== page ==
ICER rejects molnupiravir for outpatient COVID treatment
Published: May 11, 2022
By Vanessa Doctor, RN
The Institute for Clinical and Economic Review recommended two out of three outpatient treatments for COVID-19 in the market today, singling out molnupiravir as having inadequate evidence to support claims that it is better than symptomatic care.
In the final evidence report that the ICER’s 13-person panel released, 11 said that current data on molnupiravir’s superiority to symptomatic care alone is insufficient. Meanwhile, all 13 said evidence on Paxlovid is enough to establish a net health benefit, whereas seven out of 13 found fluvoxamine to be sufficiently supported by evidence.
When the report was published, none of the three treatments had active emergency use authorizations (EUA) from the U.S. Food and Drug Administration, hence, the assessment. Molnupiravir is developed and marketed by Merck, Paxlovid (PF-07321332/ritonavir) is a product of Pfizer, while fluvoxamine is investigator-initiated.
“As indicated by the votes from the independent appraisal committee, the current evidence was judged more persuasive for Paxlovid and fluvoxamine than for molnupiravir, but clinical trials are ongoing for all three treatments. At their current negotiated price (molnupiravir and Paxlovid) or their generic market price (fluvoxamine), these drugs appear to have prices reasonably aligned with patient benefits,” Steven Pearson M.D., MSc, the president of ICER, said in a statement.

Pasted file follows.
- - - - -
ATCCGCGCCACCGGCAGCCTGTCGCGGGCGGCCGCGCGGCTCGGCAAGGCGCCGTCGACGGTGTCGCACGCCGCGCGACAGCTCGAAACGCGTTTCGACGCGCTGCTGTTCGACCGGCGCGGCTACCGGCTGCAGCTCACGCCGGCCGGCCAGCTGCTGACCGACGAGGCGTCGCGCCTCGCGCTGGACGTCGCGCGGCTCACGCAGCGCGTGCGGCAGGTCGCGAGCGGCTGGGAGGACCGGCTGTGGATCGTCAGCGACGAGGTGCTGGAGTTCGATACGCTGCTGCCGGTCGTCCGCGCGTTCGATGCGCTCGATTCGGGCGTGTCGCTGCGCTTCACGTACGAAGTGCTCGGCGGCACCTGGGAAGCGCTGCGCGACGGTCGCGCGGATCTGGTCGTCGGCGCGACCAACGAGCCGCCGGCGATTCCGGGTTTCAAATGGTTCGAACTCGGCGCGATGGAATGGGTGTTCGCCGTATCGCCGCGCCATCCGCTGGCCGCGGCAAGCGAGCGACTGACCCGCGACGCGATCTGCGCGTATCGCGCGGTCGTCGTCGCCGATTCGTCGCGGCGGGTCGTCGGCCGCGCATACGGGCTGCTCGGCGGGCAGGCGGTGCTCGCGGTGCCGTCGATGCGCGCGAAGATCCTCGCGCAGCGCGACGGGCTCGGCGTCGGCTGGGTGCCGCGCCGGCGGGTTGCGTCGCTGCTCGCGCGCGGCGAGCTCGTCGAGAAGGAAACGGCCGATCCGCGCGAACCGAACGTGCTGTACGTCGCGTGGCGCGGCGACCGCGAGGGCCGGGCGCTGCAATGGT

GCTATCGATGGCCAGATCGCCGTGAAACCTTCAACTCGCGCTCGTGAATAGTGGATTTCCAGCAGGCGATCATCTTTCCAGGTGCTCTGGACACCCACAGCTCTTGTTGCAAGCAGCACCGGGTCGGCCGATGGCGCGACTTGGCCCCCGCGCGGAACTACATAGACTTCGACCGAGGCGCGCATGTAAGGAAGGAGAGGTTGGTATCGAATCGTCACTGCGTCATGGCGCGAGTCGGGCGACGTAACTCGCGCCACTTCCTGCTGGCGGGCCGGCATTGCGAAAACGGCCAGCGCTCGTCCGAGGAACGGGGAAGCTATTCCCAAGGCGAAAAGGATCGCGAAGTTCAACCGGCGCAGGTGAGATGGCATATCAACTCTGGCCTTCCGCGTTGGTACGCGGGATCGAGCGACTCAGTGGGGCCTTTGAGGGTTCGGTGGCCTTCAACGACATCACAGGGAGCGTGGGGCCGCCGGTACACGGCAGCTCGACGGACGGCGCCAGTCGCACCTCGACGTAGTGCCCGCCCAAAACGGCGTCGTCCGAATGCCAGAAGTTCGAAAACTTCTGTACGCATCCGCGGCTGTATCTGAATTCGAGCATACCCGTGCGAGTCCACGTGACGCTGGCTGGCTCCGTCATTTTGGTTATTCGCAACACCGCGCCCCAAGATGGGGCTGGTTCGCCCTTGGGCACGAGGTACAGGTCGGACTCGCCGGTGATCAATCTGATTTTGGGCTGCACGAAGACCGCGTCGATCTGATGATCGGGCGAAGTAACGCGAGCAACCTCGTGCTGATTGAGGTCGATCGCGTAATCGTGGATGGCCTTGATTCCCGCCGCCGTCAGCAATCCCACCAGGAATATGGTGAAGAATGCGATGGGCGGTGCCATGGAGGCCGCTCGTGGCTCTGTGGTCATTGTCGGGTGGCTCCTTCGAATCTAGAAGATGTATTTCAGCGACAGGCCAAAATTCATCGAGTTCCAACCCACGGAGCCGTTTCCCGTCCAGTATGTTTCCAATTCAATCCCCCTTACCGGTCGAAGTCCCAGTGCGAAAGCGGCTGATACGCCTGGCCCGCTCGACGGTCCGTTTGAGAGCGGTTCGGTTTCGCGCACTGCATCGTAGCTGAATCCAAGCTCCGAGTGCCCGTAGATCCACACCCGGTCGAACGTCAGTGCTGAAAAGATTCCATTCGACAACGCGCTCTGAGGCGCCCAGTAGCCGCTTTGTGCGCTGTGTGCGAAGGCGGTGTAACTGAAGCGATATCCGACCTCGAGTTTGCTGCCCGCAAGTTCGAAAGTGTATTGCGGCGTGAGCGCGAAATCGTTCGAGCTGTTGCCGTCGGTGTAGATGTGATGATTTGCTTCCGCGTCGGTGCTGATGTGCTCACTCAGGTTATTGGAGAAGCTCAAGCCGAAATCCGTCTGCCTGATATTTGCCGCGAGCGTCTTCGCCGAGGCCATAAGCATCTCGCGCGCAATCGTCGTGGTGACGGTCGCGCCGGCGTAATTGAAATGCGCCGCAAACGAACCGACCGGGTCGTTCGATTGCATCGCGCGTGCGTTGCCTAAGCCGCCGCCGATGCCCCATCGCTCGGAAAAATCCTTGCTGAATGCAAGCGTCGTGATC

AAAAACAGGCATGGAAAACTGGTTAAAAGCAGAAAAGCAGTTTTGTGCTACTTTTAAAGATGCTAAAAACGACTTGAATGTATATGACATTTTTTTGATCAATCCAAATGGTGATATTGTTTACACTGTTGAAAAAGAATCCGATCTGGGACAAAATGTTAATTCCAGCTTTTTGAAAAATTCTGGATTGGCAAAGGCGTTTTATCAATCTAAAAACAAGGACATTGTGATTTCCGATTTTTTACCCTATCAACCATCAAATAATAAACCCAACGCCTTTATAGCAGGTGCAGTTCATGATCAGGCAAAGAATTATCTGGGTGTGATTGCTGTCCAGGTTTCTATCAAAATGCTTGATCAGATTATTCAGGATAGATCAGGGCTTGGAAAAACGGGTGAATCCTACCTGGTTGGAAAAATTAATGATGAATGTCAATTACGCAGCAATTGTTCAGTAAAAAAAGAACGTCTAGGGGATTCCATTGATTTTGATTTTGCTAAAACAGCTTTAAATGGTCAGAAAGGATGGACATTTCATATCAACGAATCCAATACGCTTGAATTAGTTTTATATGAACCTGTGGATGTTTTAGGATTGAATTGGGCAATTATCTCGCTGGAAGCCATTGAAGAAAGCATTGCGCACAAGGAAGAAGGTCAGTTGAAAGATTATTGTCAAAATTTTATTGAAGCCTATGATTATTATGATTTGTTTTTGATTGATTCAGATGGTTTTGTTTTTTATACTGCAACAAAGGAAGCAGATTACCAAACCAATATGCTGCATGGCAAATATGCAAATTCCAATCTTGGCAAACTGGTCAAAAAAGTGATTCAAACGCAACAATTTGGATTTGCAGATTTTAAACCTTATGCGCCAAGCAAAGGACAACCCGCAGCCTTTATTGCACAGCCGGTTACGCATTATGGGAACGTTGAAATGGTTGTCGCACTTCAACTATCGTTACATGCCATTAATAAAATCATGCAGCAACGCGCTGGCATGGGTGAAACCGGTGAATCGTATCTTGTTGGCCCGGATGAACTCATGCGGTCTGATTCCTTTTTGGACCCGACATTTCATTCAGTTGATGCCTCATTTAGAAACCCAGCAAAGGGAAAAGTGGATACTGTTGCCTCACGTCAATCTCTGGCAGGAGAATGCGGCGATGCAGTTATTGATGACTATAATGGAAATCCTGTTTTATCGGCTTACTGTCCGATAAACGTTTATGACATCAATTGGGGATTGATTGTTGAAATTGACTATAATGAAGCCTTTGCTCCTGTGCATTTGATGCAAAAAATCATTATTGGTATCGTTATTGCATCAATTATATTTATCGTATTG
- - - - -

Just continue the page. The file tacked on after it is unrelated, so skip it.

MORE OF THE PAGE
The panel evaluated the treatments’ clinical benefits, disadvantages and other contextual considerations, including the ability to help reduce the spread of COVID-19, reduce hospitalization cases, address the burden in disadvantaged communities and provide psychological reassurance for returning to work or school.
In addition, while Paxlovid has a 13-0 vote in terms of clinical benefit, it should be noted that it has demonstrated drug interactions that might limit who can use it. Fluvoxamine also demonstrated the ability to target a different phase in COVID-19’s pathophysiology, implying that it may be more effective when combined with other agents.
“One of the key lessons to be learned from the development of these drugs is that the federal government’s advance market commitment mechanism was effective in reducing the financial uncertainty that could have deterred manufacturers from bringing a drug to market, and ultimately resulted in multiple drugs becoming available in a relatively short time at prices that were aligned with clinical benefit. That experience has many lessons for the future of U.S. policy in preparing for future pandemics,” Pearson added.
In terms of long-term value for money, molnupiravir was also rated to have “low-to-intermediate” long-term value for money. Fluvoxamine was rated “intermediate-to-high,” while Paxlovid was classified as “high.” The price ranges suggest the highest price that a manufacturer can charge in the U.S. based on the improvement in overall health that patients receive. It is the highest price range at which a health system can see better patient health “without doing more harm than good.”
Full details may be viewed in the Final Evidence Report.